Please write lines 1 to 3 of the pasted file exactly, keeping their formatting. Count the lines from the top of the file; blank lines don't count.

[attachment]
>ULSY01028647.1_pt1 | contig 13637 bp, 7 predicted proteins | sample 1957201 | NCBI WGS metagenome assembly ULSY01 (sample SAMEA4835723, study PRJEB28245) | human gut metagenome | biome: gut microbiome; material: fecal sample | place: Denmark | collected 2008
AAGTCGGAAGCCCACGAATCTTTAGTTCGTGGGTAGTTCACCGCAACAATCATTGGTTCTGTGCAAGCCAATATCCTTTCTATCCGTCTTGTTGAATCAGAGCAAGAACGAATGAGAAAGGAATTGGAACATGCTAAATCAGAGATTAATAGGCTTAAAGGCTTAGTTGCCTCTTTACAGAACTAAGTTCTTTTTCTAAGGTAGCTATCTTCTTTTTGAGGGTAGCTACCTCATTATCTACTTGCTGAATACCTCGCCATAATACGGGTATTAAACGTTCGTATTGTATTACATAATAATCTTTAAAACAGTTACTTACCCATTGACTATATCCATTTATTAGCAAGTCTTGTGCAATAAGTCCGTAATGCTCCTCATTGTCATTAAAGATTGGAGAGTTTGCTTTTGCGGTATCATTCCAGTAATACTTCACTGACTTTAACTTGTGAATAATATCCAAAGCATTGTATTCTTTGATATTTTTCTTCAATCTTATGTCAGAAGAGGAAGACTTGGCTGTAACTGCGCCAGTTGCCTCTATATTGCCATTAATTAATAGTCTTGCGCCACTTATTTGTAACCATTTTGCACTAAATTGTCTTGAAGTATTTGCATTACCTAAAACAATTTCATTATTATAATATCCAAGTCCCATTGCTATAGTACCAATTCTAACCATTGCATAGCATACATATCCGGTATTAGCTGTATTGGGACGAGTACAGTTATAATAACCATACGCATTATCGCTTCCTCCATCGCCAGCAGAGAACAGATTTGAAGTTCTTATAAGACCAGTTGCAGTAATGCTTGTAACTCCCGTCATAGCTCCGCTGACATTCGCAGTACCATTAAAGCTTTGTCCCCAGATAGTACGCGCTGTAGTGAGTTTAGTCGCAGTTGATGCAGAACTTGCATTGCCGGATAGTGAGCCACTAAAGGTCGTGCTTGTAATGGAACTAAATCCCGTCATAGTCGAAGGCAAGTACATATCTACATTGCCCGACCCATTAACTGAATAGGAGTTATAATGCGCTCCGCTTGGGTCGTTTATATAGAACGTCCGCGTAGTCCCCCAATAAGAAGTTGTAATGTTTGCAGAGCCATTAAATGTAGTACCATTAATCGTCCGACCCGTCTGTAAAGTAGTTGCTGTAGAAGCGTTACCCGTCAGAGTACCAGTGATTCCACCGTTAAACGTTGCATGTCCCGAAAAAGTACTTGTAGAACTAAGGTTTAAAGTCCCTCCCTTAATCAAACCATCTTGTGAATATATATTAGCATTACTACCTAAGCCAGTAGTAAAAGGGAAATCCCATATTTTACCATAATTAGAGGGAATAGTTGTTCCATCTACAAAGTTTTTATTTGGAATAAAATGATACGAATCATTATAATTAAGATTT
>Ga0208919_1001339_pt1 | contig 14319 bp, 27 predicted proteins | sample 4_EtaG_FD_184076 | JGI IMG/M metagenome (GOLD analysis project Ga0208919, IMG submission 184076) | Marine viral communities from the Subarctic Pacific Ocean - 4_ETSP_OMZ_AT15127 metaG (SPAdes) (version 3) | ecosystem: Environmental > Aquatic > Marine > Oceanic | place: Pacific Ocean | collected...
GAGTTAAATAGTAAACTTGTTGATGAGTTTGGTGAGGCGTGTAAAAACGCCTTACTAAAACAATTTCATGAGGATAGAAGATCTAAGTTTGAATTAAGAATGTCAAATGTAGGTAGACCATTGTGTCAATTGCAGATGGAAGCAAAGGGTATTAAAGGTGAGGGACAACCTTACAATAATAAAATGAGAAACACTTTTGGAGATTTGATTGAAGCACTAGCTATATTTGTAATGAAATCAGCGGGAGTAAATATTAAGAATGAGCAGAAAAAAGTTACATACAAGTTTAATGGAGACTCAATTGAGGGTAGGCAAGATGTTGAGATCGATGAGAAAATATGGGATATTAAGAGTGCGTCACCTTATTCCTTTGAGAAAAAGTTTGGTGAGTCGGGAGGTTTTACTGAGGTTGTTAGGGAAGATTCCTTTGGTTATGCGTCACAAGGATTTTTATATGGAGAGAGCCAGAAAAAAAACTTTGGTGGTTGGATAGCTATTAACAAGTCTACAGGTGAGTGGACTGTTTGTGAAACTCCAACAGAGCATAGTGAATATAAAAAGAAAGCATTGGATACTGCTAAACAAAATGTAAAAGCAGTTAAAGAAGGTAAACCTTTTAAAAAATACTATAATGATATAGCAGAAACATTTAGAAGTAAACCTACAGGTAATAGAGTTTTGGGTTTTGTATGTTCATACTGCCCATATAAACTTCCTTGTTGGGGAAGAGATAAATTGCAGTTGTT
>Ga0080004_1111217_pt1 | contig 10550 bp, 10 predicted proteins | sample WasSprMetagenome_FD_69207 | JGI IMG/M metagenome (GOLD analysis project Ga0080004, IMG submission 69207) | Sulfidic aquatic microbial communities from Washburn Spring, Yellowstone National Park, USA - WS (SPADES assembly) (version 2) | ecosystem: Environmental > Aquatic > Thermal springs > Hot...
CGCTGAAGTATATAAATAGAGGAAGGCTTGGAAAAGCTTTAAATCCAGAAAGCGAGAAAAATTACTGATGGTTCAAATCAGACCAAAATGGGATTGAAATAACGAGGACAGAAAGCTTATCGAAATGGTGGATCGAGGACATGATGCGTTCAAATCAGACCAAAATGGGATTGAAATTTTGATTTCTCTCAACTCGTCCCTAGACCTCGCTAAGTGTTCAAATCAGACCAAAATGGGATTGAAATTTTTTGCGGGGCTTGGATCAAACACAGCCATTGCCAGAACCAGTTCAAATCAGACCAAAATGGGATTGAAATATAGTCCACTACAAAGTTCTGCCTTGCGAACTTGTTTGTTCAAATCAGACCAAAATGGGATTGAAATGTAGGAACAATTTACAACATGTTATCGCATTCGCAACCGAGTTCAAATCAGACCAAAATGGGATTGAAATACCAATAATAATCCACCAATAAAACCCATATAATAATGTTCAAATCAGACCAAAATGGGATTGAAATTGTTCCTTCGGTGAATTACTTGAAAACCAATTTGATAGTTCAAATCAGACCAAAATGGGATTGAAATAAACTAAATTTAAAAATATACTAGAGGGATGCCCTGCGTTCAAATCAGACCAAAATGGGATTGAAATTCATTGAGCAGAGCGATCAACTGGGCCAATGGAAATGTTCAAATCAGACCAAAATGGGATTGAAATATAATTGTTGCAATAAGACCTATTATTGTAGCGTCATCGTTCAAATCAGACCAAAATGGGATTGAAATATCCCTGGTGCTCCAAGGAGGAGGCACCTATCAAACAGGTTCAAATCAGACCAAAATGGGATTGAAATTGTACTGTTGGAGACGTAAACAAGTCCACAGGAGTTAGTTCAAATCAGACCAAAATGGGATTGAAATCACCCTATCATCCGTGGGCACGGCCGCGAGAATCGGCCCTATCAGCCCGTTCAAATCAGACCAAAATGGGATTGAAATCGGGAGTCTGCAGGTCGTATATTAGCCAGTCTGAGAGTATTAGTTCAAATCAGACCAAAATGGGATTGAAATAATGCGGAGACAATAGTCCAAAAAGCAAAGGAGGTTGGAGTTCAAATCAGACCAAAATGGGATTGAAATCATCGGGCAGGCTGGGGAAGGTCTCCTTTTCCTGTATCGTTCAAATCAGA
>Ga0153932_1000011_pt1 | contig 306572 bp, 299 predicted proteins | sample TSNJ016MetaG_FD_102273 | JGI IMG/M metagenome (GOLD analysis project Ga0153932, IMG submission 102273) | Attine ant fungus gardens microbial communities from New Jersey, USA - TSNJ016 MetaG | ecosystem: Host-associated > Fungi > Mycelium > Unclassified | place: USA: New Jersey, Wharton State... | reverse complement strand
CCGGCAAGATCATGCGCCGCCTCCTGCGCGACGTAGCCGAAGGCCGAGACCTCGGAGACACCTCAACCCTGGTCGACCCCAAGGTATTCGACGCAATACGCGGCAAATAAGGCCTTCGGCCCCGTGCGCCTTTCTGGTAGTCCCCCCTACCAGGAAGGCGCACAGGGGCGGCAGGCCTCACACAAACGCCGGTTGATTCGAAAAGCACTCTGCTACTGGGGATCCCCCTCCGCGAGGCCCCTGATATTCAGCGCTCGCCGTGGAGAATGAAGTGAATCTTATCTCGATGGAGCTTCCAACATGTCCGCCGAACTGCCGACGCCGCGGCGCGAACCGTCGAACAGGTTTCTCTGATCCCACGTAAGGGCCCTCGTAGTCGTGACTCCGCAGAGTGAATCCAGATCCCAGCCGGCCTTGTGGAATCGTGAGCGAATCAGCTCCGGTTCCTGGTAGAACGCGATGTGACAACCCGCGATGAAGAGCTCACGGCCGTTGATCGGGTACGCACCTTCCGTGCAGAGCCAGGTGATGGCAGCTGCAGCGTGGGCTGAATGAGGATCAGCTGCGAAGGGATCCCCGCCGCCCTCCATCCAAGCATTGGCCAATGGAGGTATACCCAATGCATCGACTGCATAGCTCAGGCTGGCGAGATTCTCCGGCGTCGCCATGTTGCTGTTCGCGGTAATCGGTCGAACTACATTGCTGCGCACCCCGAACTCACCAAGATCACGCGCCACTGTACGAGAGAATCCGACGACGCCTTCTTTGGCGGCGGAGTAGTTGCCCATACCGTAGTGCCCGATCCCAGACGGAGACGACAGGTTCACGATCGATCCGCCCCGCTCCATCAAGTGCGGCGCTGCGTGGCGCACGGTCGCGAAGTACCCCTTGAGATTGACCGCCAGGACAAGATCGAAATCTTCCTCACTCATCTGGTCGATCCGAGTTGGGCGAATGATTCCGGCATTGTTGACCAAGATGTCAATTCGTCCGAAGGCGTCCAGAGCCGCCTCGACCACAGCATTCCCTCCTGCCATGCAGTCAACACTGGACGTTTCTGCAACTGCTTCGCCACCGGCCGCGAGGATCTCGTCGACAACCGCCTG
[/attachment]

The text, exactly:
>ULSY01028647.1_pt1 | contig 13637 bp, 7 predicted proteins | sample 1957201 | NCBI WGS metagenome assembly ULSY01 (sample SAMEA4835723, study PRJEB28245) | human gut metagenome | biome: gut microbiome; material: fecal sample | place: Denmark | collected 2008
AAGTCGGAAGCCCACGAATCTTTAGTTCGTGGGTAGTTCACCGCAACAATCATTGGTTCTGTGCAAGCCAATATCCTTTCTATCCGTCTTGTTGAATCAGAGCAAGAACGAATGAGAAAGGAATTGGAACATGCTAAATCAGAGATTAATAGGCTTAAAGGCTTAGTTGCCTCTTTACAGAACTAAGTTCTTTTTCTAAGGTAGCTATCTTCTTTTTGAGGGTAGCTACCTCATTATCTACTTGCTGAATACCTCGCCATAATACGGGTATTAAACGTTCGTATTGTATTACATAATAATCTTTAAAACAGTTACTTACCCATTGACTATATCCATTTATTAGCAAGTCTTGTGCAATAAGTCCGTAATGCTCCTCATTGTCATTAAAGATTGGAGAGTTTGCTTTTGCGGTATCATTCCAGTAATACTTCACTGACTTTAACTTGTGAATAATATCCAAAGCATTGTATTCTTTGATATTTTTCTTCAATCTTATGTCAGAAGAGGAAGACTTGGCTGTAACTGCGCCAGTTGCCTCTATATTGCCATTAATTAATAGTCTTGCGCCACTTATTTGTAACCATTTTGCACTAAATTGTCTTGAAGTATTTGCATTACCTAAAACAATTTCATTATTATAATATCCAAGTCCCATTGCTATAGTACCAATTCTAACCATTGCATAGCATACATATCCGGTATTAGCTGTATTGGGACGAGTACAGTTATAATAACCATACGCATTATCGCTTCCTCCATCGCCAGCAGAGAACAGATTTGAAGTTCTTATAAGACCAGTTGCAGTAATGCTTGTAACTCCCGTCATAGCTCCGCTGACATTCGCAGTACCATTAAAGCTTTGTCCCCAGATAGTACGCGCTGTAGTGAGTTTAGTCGCAGTTGATGCAGAACTTGCATTGCCGGATAGTGAGCCACTAAAGGTCGTGCTTGTAATGGAACTAAATCCCGTCATAGTCGAAGGCAAGTACATATCTACATTGCCCGACCCATTAACTGAATAGGAGTTATAATGCGCTCCGCTTGGGTCGTTTATATAGAACGTCCGCGTAGTCCCCCAATAAGAAGTTGTAATGTTTGCAGAGCCATTAAATGTAGTACCATTAATCGTCCGACCCGTCTGTAAAGTAGTTGCTGTAGAAGCGTTACCCGTCAGAGTACCAGTGATTCCACCGTTAAACGTTGCATGTCCCGAAAAAGTACTTGTAGAACTAAGGTTTAAAGTCCCTCCCTTAATCAAACCATCTTGTGAATATATATTAGCATTACTACCTAAGCCAGTAGTAAAAGGGAAATCCCATATTTTACCATAATTAGAGGGAATAGTTGTTCCATCTACAAAGTTTTTATTTGGAATAAAATGATACGAATCATTATAATTAAGATTT
>Ga0208919_1001339_pt1 | contig 14319 bp, 27 predicted proteins | sample 4_EtaG_FD_184076 | JGI IMG/M metagenome (GOLD analysis project Ga0208919, IMG submission 184076) | Marine viral communities from the Subarctic Pacific Ocean - 4_ETSP_OMZ_AT15127 metaG (SPAdes) (version 3) | ecosystem: Environmental > Aquatic > Marine > Oceanic | place: Pacific Ocean | collected...